The IRS recently announced an increase in the standard mileage rate for the second half of 2011. (IRS Announcement 2011-40) So taxpayers might discard all the additional records required to deduct actual driving expenses for a new vehicle and go with the IRS-approved shortcut.
Strategy: Crunch the numbers first. The extra record-keeping rules could pay off in bigger travel deductions at tax return time.
The actual expense method may be especially beneficial this year due to the 100% bonus depreciation tax break for new vehicles used more than 50% for business.
Here’s the whole story: If a taxpayer uses a vehicle for business driving, he or she may deduct out-of-pocket expenditure—including gas, oil, repairs, insurance, registration fees, tires, etc.—attributable to the business use of the vehicle, plus a depreciation allowance based on the percentage of business use. Although depreciation deductions are usually limited by special rules for “luxury cars,” a business driver can effectively add up to $8,000 to the regular limit for a new (not used) vehicle that is placed in service in 2011 and used 100% for business (see box below).
Similarly, if someone leases a vehicle, the lessee can write off the portion of the lease payments attributable to business use. The tax law requires the lessee to report an “inclusion amount” based on the luxury car limits.
Tax shortcut: In lieu of deducting actual expenses, business drivers can claim the standard mileage deduction, which includes a built-in depreciation component. The driver doesn’t have to keep track of all of the operating expenses, but the date, place, business relationship and business purpose of each trip still must be documented.
Initially, the IRS established a flat rate of 51 cents per business mile (plus related parking fees and tolls) for travel in 2011. Then it upped the rate for the last six months of the year to 55.5 cents per mile. The midyear adjustment was made due to higher gas prices.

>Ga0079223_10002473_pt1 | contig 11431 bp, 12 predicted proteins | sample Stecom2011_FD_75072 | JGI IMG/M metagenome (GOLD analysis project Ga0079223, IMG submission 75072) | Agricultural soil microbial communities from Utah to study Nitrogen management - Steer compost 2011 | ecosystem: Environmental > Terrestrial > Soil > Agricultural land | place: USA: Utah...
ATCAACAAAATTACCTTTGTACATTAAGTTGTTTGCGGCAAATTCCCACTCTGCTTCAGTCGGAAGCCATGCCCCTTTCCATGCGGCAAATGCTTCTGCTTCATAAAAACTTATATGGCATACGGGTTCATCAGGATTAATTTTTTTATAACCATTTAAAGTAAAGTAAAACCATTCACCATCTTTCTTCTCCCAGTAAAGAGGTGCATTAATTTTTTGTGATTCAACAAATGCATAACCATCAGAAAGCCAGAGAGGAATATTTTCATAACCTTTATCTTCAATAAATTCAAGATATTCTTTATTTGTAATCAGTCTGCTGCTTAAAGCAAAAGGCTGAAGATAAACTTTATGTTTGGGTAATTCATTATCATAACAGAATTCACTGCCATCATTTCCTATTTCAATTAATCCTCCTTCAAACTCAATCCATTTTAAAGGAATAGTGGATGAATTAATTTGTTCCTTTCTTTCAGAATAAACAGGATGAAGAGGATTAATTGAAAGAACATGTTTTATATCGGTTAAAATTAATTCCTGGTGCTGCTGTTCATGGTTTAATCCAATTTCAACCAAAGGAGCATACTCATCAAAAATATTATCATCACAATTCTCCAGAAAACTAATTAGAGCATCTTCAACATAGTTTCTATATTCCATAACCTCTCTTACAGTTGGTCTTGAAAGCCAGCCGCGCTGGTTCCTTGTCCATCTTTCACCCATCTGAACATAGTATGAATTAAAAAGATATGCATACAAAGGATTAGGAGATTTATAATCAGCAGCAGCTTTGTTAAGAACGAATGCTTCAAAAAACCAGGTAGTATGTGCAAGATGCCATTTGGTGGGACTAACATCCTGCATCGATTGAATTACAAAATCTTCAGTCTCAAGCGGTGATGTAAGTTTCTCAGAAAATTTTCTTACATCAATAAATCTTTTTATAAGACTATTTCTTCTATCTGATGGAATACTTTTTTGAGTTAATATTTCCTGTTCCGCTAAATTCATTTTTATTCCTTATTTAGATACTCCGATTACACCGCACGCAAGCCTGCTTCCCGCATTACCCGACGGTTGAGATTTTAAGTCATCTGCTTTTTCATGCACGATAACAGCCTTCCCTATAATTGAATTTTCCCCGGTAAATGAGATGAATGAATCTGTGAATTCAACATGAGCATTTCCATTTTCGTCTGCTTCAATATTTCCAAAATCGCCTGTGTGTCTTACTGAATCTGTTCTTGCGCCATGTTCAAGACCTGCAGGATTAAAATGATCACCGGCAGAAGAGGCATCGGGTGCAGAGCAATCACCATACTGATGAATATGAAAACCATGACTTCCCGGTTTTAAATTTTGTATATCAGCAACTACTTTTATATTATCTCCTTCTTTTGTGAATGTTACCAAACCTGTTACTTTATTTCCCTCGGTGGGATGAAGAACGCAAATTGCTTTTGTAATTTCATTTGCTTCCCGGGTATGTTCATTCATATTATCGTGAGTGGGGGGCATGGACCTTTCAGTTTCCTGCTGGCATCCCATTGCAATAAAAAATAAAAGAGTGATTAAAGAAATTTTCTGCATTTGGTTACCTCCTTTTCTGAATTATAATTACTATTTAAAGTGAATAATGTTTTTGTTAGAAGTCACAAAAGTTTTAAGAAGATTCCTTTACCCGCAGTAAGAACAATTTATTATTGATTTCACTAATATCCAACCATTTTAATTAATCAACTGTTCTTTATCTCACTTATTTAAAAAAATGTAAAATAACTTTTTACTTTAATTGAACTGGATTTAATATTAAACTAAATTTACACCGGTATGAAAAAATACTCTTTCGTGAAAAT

But don’t assume the standard rate method beats the actual expense method. In fact, it’s often the other way around, even with the latest increase in the standard mileage rate.
Example: Do the math both ways
Jim Monaghan bought a new vehicle in July for $40,000. He drives 1,000 business miles a month and his business use percentage is 80%. For simplicity, let’s assume that the actual costs of operating the car is 75 cents a mile (almost 20 cents a mile higher than the standard mileage rate for the second half of 2011).
If Jim uses the standard mileage rate, his deduction for this vehicle is limited to $3,330 (6,000 miles x 55.5 cents). Conversely, if Jim uses the actual expense method, he can deduct $4,500 (6,000 miles x 75 cents), plus a first-year depreciation allowance of $8,848 (80% of $11,060). The total deduction is $13,348—or more than four times the amount available with the standard mileage rate!
Reminder: Of course, the numbers will vary in any given situation, but you get the general idea.
If you claim deductions for a vehicle placed in service before 2011, certain restrictions may apply. For instance, once a taxpayer claims acceleratedfor a vehicle in a tax year, he or she can’t change back to the standard mileage deduction later.
Tip: Once a taxpayer begins using the standard mileage rate for a leased car, the method can’t be changed during the lease term.
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